Top Historic Sights in Ruhnu, Estonia

Explore the historic highlights of Ruhnu

St. Madeline's Church

The Ruhnu wooden church, built in 1644, is the oldest known wooden building in Estonia. The church's baroque-style tower was finished in 1755. The oldest parts of the building are the polygonal choir and altar, and the nave. The altar is covered with a thin, polished stone slate; the oaken frame stands on sand and is open towards the south. The stone Lutheran church next to the wooden one was built in 1912 and is current ...
Founded: 1644 | Location: Ruhnu, Estonia

Ruhnu Lighthouse

Ruhnu lighthouse is one of the few quadrupod lighthouses (having four supporting legs). It is said to have been designed by Gustave Eiffel and according to the plaque on the lighthouse door it was made in 1875 in Le Havre, in Normandy, France, by the company Forges et Chantiers de la Méditerranée. Reference: 7is7.com
Founded: 1875 | Location: Ruhnu, Estonia

Featured Historic Landmarks, Sites & Buildings

Historic Site of the week

Kisimul Castle

Dating from the 15th century, Kisimul is the only significant surviving medieval castle in the Outer Hebrides. It was the residence of the chief of the Macneils of Barra, who claimed descent from the legendary Niall of the Nine Hostages. Tradition tells of the Macneils settling in Barra in the 11th century, but it was only in 1427 that Gilleonan Macneil comes on record as the first lord. He probably built the castle that dominates the rocky islet, and in its shadow a crew house for his personal galley and crew. The sea coursed through Macneil veins, and a descendant, Ruari ‘the Turbulent’, was arrested for piracy of an English ship during King James VI’s reign in the later 16th century.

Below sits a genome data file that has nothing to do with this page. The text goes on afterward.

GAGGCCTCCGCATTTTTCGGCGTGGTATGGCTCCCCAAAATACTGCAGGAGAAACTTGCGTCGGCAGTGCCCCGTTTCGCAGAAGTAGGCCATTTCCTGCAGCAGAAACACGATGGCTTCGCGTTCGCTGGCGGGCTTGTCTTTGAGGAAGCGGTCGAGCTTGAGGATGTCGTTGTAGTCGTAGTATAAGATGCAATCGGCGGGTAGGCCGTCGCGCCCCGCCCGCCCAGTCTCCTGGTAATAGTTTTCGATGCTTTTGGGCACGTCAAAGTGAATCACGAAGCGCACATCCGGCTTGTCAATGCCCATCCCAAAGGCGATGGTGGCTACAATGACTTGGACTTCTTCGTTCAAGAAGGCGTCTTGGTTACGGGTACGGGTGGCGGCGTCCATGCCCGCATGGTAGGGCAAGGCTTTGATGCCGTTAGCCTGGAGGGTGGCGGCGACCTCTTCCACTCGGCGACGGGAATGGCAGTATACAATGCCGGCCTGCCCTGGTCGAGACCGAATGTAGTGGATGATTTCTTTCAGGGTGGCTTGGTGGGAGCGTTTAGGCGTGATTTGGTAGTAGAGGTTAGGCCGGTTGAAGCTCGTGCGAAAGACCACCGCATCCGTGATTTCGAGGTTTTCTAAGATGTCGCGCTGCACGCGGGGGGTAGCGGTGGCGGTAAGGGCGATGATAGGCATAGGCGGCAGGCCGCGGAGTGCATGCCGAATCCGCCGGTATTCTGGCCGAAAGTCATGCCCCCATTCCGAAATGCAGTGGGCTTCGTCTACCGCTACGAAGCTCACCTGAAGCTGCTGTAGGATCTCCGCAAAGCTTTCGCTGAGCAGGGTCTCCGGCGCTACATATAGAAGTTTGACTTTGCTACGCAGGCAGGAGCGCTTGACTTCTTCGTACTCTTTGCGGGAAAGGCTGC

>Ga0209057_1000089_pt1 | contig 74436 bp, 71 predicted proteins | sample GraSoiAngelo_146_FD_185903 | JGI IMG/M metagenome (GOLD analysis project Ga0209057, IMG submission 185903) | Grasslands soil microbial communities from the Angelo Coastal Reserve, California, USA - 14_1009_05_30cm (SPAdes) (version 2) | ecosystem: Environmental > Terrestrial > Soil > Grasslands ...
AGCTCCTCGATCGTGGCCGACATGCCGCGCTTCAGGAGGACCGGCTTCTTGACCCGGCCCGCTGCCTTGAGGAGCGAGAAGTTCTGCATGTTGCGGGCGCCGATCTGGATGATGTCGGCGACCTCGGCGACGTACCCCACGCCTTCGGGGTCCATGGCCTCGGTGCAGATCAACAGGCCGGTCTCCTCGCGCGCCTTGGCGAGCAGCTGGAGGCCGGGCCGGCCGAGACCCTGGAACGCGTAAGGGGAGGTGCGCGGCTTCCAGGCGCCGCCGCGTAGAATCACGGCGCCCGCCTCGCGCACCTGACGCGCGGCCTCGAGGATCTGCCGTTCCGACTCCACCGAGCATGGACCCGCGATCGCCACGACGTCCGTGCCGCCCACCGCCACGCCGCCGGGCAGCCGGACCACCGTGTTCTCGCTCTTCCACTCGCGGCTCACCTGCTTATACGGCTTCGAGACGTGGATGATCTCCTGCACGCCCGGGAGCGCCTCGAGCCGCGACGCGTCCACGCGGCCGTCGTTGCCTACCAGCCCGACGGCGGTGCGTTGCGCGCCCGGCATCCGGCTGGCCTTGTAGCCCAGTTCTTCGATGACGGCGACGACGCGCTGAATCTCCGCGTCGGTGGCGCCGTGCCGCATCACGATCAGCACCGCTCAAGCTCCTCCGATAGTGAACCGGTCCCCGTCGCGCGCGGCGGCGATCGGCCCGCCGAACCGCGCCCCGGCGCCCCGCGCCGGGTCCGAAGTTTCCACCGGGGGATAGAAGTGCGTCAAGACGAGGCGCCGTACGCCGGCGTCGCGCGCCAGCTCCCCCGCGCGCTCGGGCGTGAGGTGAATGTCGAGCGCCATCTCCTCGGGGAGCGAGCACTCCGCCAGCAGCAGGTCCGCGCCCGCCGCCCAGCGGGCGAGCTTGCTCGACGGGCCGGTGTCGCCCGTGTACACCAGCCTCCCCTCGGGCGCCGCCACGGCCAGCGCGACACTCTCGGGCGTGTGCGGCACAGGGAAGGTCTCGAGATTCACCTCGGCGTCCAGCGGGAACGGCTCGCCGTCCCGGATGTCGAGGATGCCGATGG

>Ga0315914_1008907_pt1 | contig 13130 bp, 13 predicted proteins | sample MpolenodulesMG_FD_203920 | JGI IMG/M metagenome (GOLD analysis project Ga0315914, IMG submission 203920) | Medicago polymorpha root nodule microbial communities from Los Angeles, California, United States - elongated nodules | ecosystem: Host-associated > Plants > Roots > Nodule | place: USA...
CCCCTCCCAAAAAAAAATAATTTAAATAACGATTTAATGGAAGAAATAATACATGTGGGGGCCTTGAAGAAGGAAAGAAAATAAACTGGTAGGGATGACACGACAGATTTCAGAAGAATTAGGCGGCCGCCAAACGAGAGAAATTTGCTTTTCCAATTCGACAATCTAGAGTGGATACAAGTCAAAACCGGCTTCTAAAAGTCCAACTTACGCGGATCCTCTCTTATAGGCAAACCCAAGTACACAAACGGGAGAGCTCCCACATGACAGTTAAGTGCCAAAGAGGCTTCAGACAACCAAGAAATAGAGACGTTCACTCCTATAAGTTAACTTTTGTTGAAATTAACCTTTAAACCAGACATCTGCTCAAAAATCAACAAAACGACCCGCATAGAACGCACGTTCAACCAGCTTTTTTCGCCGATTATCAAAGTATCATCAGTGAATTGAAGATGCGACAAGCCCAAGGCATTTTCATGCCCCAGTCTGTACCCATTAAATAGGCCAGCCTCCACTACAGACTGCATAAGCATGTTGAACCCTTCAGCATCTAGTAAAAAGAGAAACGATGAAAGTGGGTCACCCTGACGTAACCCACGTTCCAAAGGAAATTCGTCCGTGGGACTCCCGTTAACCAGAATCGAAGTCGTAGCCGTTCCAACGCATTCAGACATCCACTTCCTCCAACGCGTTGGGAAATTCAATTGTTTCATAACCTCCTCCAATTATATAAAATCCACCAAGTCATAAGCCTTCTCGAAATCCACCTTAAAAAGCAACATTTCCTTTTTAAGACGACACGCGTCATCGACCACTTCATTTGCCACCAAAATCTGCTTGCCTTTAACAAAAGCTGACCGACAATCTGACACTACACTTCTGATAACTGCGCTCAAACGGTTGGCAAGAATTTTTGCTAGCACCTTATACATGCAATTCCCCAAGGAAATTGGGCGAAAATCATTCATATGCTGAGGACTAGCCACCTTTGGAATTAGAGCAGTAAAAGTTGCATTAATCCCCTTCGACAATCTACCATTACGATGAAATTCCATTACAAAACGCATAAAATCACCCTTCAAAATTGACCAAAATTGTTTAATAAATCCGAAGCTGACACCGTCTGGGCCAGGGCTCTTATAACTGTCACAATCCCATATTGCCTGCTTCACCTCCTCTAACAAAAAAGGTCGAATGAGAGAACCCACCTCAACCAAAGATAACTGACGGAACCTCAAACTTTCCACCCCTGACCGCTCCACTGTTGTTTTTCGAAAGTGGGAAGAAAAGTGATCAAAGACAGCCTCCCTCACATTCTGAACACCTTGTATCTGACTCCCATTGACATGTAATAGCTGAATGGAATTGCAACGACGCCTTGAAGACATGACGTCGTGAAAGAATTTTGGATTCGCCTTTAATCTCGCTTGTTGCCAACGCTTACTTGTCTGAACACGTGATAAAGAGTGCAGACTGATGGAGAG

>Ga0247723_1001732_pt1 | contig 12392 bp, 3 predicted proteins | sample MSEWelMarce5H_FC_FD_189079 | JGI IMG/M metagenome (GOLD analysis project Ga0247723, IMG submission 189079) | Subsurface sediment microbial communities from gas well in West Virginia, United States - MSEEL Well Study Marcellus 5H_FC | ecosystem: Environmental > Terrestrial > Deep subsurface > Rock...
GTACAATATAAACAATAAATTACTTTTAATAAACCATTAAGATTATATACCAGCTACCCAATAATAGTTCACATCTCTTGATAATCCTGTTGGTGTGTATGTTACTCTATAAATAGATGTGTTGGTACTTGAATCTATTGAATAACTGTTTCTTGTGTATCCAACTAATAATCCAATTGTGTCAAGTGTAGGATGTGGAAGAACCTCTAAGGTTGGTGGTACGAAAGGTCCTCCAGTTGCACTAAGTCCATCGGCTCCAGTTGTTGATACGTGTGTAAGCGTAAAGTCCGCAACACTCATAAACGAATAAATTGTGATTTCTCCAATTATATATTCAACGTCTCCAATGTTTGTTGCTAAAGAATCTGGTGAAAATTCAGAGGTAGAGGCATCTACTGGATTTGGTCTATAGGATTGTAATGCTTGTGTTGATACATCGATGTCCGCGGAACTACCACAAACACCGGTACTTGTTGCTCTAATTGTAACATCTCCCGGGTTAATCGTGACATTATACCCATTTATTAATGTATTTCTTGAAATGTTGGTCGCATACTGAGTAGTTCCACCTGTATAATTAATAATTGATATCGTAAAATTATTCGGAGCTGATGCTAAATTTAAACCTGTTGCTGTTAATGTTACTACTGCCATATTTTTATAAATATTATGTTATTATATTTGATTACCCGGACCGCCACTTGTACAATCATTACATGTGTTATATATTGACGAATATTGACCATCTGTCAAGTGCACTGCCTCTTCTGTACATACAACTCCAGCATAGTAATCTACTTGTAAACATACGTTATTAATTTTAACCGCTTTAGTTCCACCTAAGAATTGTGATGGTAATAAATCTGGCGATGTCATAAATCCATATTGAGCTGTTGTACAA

Heavy debts eventually forced the Macneil chiefs to sell Barra in 1838. However, a descendant, Robert Lister Macneil, the 45th Chief, repurchased the estate in 1937, and set about restoring his ancestral seat. It passed into Historic Scotland’s care in 2000.

The castle dates essentially from the 15th century. It takes the form of a three-storey tower house. This formed the residence of the clan chief. An associated curtain wall fringed the small rock on which the castle stood, and enclosed a small courtyard in which there are ancillary buildings. These comprised a feasting hall, a chapel, a tanist’s house and a watchman’s house. Most were restored in the 20th century, the tanist’s house serving as the family home of the Macneils. A well near the postern gate is fed with fresh water from an underground seam. Outside the curtain wall, beside the original landing-place, are the foundations of the crew house, where the sailors manning their chief’s galley had their quarters.